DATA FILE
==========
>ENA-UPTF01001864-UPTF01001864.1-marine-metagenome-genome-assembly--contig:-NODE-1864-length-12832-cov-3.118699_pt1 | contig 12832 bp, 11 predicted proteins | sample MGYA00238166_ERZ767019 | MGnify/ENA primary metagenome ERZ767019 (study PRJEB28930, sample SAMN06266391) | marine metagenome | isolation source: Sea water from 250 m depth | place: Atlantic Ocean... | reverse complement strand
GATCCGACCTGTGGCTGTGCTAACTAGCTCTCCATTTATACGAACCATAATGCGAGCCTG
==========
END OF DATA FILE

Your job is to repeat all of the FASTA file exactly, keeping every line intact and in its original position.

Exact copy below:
>ENA-UPTF01001864-UPTF01001864.1-marine-metagenome-genome-assembly--contig:-NODE-1864-length-12832-cov-3.118699_pt1 | contig 12832 bp, 11 predicted proteins | sample MGYA00238166_ERZ767019 | MGnify/ENA primary metagenome ERZ767019 (study PRJEB28930, sample SAMN06266391) | marine metagenome | isolation source: Sea water from 250 m depth | place: Atlantic Ocean... | reverse complement strand
GATCCGACCTGTGGCTGTGCTAACTAGCTCTCCATTTATACGAACCATAATGCGAGCCTG